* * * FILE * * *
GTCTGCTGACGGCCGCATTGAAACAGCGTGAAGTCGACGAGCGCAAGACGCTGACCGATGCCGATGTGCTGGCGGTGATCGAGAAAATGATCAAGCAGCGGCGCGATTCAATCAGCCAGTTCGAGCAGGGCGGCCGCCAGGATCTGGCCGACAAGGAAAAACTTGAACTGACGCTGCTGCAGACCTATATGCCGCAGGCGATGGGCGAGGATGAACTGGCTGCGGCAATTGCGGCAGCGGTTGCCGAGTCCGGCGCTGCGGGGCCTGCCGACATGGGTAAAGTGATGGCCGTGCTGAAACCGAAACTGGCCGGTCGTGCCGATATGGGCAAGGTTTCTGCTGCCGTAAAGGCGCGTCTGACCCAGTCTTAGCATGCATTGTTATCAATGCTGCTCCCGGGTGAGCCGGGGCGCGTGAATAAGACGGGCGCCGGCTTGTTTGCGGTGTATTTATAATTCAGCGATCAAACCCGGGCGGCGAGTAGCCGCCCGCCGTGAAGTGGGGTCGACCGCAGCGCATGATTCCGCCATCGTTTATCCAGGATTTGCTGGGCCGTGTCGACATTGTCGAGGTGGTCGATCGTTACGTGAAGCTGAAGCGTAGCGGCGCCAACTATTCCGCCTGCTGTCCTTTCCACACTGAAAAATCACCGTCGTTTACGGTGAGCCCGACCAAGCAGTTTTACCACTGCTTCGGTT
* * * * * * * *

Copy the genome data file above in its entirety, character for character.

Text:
GTCTGCTGACGGCCGCATTGAAACAGCGTGAAGTCGACGAGCGCAAGACGCTGACCGATGCCGATGTGCTGGCGGTGATCGAGAAAATGATCAAGCAGCGGCGCGATTCAATCAGCCAGTTCGAGCAGGGCGGCCGCCAGGATCTGGCCGACAAGGAAAAACTTGAACTGACGCTGCTGCAGACCTATATGCCGCAGGCGATGGGCGAGGATGAACTGGCTGCGGCAATTGCGGCAGCGGTTGCCGAGTCCGGCGCTGCGGGGCCTGCCGACATGGGTAAAGTGATGGCCGTGCTGAAACCGAAACTGGCCGGTCGTGCCGATATGGGCAAGGTTTCTGCTGCCGTAAAGGCGCGTCTGACCCAGTCTTAGCATGCATTGTTATCAATGCTGCTCCCGGGTGAGCCGGGGCGCGTGAATAAGACGGGCGCCGGCTTGTTTGCGGTGTATTTATAATTCAGCGATCAAACCCGGGCGGCGAGTAGCCGCCCGCCGTGAAGTGGGGTCGACCGCAGCGCATGATTCCGCCATCGTTTATCCAGGATTTGCTGGGCCGTGTCGACATTGTCGAGGTGGTCGATCGTTACGTGAAGCTGAAGCGTAGCGGCGCCAACTATTCCGCCTGCTGTCCTTTCCACACTGAAAAATCACCGTCGTTTACGGTGAGCCCGACCAAGCAGTTTTACCACTGCTTCGGTT